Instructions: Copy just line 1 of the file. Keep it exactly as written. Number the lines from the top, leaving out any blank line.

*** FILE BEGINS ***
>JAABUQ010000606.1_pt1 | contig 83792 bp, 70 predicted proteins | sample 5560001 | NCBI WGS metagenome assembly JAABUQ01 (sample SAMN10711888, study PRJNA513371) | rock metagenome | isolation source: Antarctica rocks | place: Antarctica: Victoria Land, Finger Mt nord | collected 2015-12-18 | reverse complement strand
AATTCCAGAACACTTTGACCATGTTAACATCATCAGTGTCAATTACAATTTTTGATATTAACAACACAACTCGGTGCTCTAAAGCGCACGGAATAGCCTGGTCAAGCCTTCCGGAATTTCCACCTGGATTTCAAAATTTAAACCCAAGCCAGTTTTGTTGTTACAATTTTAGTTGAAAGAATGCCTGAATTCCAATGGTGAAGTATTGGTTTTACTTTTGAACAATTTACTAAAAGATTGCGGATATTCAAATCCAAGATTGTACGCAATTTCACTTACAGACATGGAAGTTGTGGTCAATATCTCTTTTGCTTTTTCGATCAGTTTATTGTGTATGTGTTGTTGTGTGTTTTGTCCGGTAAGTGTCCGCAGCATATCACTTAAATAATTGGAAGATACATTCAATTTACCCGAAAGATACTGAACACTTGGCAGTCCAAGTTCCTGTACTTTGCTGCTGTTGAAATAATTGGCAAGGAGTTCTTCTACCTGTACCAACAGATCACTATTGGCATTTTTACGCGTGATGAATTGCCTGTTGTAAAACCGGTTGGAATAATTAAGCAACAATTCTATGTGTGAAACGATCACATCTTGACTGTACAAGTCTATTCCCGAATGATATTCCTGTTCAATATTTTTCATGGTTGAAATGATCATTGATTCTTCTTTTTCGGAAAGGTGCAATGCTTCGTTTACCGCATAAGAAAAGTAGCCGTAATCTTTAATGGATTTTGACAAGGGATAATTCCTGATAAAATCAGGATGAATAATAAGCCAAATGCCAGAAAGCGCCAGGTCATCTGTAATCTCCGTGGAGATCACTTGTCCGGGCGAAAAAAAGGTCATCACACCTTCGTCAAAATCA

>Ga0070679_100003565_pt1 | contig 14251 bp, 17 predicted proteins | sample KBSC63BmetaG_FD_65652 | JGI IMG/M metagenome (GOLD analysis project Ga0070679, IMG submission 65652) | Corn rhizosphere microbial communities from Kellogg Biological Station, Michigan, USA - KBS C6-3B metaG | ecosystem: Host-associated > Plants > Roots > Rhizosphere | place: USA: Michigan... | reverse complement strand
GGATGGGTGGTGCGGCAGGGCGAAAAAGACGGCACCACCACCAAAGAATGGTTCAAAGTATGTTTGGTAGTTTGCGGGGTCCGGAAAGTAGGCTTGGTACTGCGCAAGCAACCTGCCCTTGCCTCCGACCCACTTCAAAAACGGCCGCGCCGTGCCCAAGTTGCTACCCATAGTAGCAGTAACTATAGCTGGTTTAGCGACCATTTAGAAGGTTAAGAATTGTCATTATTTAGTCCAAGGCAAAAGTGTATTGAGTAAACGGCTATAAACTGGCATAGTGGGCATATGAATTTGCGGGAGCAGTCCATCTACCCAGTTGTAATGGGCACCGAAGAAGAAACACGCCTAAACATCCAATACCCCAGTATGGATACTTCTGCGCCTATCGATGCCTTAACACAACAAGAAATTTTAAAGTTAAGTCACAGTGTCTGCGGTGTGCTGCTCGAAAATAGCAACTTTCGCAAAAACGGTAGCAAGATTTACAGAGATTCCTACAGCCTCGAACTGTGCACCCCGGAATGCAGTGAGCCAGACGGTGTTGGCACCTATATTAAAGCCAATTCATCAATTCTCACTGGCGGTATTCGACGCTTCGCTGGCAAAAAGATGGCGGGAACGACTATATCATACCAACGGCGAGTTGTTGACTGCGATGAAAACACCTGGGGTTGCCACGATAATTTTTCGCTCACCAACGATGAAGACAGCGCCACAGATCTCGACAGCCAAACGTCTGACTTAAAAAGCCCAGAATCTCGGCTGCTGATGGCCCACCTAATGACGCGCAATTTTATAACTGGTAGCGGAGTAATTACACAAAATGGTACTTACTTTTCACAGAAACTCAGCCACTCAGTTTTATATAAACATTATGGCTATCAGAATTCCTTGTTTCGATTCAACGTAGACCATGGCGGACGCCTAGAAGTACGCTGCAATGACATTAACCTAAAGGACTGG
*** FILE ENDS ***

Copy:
>JAABUQ010000606.1_pt1 | contig 83792 bp, 70 predicted proteins | sample 5560001 | NCBI WGS metagenome assembly JAABUQ01 (sample SAMN10711888, study PRJNA513371) | rock metagenome | isolation source: Antarctica rocks | place: Antarctica: Victoria Land, Finger Mt nord | collected 2015-12-18 | reverse complement strand